By Thomas Aquinas, Janice L. Schultz, Edward A. Synan
In his sixth-century paintings generally known as the De hebdomadibus, Boethius (ca. 480-524) poses the query of ways created issues or components might be sturdy simply as they are--that is, sturdy simply by existing--without being almost like the resource of all goodness, God, who's understood to be Goodness Itself. In his observation written within the 13th century, St. Thomas Aquinas units out to give an explanation for the matter Boethius is treating in addition to to clarify Boethius's answer. In doing so, besides the fact that, the Angelic medical professional indicates a extra built research of goodness, according to his personal metaphysical viewpoint.
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Extra info for An Exposition of the 'On the Hebdomads' of Boethius
3 (IV) That-which-is (id quod est) can possess something other than what it itself is (quod ipsum est). Being itself, however (ipsum uero esse), has nothing else outside itself as an admixture. 4 (V) However, to be something (tamen esse aliquid), and to be something in this, that is (esse aliquid in eo quod est), are diverse. For by the former (illic), accident is signified; by the latter (hic), substance. 5 (VI) Everything that is participates in that which is being (eo quod est esse) with the result that it be.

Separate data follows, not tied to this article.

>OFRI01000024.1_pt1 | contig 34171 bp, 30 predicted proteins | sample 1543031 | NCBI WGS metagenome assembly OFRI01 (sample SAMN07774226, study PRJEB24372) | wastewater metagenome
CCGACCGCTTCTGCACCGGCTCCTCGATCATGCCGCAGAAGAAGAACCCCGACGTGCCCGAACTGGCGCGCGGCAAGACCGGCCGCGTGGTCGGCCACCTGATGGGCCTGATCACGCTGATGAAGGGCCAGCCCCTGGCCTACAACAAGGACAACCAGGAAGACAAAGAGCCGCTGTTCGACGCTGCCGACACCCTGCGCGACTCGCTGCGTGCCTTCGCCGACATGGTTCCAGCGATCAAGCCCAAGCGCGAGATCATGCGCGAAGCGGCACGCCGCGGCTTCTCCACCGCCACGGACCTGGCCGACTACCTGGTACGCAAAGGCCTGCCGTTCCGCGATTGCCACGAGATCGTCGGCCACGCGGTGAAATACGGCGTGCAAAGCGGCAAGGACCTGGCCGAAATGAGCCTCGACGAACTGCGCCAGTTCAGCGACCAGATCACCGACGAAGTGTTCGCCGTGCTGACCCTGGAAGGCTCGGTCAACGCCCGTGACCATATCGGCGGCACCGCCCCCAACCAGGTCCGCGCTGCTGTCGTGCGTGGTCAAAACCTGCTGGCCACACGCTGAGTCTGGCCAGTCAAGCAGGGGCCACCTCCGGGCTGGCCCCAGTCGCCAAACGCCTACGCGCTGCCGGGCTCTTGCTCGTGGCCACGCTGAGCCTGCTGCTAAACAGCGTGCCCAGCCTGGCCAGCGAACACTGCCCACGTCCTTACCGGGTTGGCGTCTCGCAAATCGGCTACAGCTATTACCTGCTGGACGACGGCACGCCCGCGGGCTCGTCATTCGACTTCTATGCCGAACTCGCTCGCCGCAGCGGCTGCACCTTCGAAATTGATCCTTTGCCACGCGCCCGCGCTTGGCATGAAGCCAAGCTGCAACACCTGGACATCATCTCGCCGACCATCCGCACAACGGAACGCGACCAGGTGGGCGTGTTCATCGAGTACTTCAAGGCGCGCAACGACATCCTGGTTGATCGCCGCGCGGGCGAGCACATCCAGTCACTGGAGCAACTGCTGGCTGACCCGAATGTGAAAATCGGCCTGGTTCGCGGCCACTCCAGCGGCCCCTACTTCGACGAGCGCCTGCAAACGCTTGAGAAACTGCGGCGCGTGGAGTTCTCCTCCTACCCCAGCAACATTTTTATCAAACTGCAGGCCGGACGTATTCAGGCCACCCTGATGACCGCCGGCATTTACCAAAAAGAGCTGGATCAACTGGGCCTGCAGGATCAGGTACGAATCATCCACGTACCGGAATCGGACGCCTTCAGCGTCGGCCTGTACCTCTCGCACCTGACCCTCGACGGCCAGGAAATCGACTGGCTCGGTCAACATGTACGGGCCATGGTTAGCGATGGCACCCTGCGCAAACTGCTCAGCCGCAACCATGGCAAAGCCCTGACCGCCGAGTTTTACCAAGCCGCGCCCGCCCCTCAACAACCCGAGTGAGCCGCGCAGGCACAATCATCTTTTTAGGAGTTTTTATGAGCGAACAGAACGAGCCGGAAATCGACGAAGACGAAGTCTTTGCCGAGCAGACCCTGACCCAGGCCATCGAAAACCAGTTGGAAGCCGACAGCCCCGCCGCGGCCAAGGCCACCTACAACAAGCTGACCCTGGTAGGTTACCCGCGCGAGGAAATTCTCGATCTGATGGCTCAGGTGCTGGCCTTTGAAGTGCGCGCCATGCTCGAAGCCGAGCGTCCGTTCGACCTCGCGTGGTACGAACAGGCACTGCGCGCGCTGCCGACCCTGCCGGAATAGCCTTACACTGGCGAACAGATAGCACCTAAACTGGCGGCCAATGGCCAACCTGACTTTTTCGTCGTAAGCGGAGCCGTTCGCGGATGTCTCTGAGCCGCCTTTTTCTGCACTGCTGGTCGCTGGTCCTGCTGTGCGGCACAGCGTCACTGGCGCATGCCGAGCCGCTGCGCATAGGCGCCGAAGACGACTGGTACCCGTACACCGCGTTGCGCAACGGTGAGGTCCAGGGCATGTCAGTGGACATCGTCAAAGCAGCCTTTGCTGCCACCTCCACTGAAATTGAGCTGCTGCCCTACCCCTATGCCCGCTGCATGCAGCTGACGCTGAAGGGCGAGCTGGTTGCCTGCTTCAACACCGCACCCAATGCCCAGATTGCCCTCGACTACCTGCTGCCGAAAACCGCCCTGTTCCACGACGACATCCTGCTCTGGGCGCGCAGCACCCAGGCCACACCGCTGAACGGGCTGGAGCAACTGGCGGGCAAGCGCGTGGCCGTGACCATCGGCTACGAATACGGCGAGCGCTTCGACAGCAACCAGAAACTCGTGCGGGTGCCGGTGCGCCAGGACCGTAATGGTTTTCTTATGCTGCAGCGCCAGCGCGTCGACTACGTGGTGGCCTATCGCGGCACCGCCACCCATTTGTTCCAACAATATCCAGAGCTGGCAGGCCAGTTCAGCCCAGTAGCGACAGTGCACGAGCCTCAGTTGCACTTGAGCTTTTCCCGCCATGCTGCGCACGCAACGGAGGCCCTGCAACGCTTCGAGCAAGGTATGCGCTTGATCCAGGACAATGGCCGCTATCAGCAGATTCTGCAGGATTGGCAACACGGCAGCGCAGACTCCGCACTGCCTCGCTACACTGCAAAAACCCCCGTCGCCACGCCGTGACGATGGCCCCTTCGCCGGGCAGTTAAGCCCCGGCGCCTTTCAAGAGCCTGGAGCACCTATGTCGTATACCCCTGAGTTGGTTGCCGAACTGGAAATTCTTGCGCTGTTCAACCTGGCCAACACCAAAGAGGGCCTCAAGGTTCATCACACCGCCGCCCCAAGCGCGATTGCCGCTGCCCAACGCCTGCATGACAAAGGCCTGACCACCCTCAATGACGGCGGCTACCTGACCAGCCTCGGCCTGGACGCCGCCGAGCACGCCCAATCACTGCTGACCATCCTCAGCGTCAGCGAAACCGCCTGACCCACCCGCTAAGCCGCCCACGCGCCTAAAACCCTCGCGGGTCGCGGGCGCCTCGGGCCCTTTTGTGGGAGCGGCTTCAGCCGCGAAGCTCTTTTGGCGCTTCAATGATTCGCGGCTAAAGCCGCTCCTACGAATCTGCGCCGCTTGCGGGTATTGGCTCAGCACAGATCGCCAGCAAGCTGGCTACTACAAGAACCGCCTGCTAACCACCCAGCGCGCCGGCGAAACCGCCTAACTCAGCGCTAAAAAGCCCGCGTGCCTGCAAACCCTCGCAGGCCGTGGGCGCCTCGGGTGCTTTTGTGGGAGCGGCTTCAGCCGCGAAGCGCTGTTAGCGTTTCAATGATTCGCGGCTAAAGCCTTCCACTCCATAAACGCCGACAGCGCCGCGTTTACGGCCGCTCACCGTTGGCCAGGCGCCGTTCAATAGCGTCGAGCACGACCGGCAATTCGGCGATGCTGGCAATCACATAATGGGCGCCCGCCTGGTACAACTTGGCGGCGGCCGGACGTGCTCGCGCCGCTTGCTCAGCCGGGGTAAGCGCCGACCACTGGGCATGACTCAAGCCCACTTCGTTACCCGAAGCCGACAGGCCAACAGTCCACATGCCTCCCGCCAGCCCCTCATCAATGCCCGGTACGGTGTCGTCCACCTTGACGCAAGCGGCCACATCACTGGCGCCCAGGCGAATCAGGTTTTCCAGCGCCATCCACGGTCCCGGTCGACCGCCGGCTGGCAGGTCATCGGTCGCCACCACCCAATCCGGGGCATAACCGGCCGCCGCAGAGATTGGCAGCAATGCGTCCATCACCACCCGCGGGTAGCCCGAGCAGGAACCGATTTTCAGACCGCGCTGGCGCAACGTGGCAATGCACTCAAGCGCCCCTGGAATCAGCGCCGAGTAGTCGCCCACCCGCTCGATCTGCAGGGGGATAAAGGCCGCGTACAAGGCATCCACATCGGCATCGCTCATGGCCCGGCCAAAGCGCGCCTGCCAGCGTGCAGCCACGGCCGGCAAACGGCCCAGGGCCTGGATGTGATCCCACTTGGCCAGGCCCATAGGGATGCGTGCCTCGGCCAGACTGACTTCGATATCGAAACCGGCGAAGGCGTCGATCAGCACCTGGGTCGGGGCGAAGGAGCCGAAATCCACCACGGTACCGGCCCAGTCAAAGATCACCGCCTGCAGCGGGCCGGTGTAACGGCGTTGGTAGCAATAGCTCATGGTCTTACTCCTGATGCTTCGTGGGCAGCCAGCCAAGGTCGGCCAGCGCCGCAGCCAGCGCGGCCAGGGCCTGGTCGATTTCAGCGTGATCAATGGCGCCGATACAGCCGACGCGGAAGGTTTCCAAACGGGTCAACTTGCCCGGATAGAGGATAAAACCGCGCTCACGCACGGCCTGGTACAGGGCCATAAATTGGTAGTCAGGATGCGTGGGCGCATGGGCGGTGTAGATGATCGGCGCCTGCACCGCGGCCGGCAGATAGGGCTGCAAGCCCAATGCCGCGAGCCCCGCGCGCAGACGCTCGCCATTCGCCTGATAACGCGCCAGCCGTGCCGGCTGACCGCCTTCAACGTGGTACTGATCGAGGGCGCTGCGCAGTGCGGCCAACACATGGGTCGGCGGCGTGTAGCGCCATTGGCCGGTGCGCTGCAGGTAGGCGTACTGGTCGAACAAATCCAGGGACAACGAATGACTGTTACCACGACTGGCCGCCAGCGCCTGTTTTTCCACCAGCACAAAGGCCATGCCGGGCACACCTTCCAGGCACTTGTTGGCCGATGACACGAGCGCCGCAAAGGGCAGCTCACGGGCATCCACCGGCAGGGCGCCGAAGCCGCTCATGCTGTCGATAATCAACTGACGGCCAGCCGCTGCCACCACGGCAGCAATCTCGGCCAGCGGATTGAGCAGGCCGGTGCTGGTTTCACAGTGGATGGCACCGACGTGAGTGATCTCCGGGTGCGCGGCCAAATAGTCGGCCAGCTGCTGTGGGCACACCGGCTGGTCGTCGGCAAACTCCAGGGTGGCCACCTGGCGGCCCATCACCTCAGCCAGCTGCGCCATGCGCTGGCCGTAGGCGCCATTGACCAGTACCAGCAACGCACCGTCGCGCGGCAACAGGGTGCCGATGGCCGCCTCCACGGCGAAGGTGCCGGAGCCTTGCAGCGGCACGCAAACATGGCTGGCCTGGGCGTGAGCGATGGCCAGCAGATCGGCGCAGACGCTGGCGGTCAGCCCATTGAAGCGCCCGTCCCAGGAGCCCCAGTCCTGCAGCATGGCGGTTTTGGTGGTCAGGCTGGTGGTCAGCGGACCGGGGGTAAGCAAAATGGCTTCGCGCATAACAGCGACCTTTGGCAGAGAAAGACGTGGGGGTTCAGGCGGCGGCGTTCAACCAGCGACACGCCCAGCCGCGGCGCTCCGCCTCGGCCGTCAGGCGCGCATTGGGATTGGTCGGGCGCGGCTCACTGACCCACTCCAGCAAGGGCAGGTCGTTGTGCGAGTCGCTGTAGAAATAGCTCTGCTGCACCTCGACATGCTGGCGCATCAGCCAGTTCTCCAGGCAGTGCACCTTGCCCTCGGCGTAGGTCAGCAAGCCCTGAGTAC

M. De Rijk’s article “On Boethius’s Notion of Being,” in Meaning and Inference in Mediaeval Philosophy: Studies in Memory of Jan Pinborg, ed. Norman Kretzmann, Synthese Historical Library, vol. 32 (Dordrecht/Boston/London: 1988), pp. 1–29. xxxviii I N T RODUC T I O N As we have seen above, Augustine, who identified “being” with “essence,” was the acknowledged Master of Boethius. More than once Augustine asserted that the ultimate excellence of divine Being consists in this that the Holy One is immutable;52 undergoing no change, divinity does not cease to be what divinity had been, does not begin to be what divinity had not been.
If, on the other hand, Boethius meant by esse “essence,” Aquinas’s commentary is a creative elaboration which anticipates his own fully developed teaching on being and goodness. One must reject the temptation to suppose that Boethius means whatever Aquinas says he means. Rather, Boethius’s views must be examined independently, and only then can questions concerning Aquinas’s attribution of his meaning of esse to Boethius be considered. These questions include the following. If Boethius means by esse what Aquinas means, why have so many scholars denied it?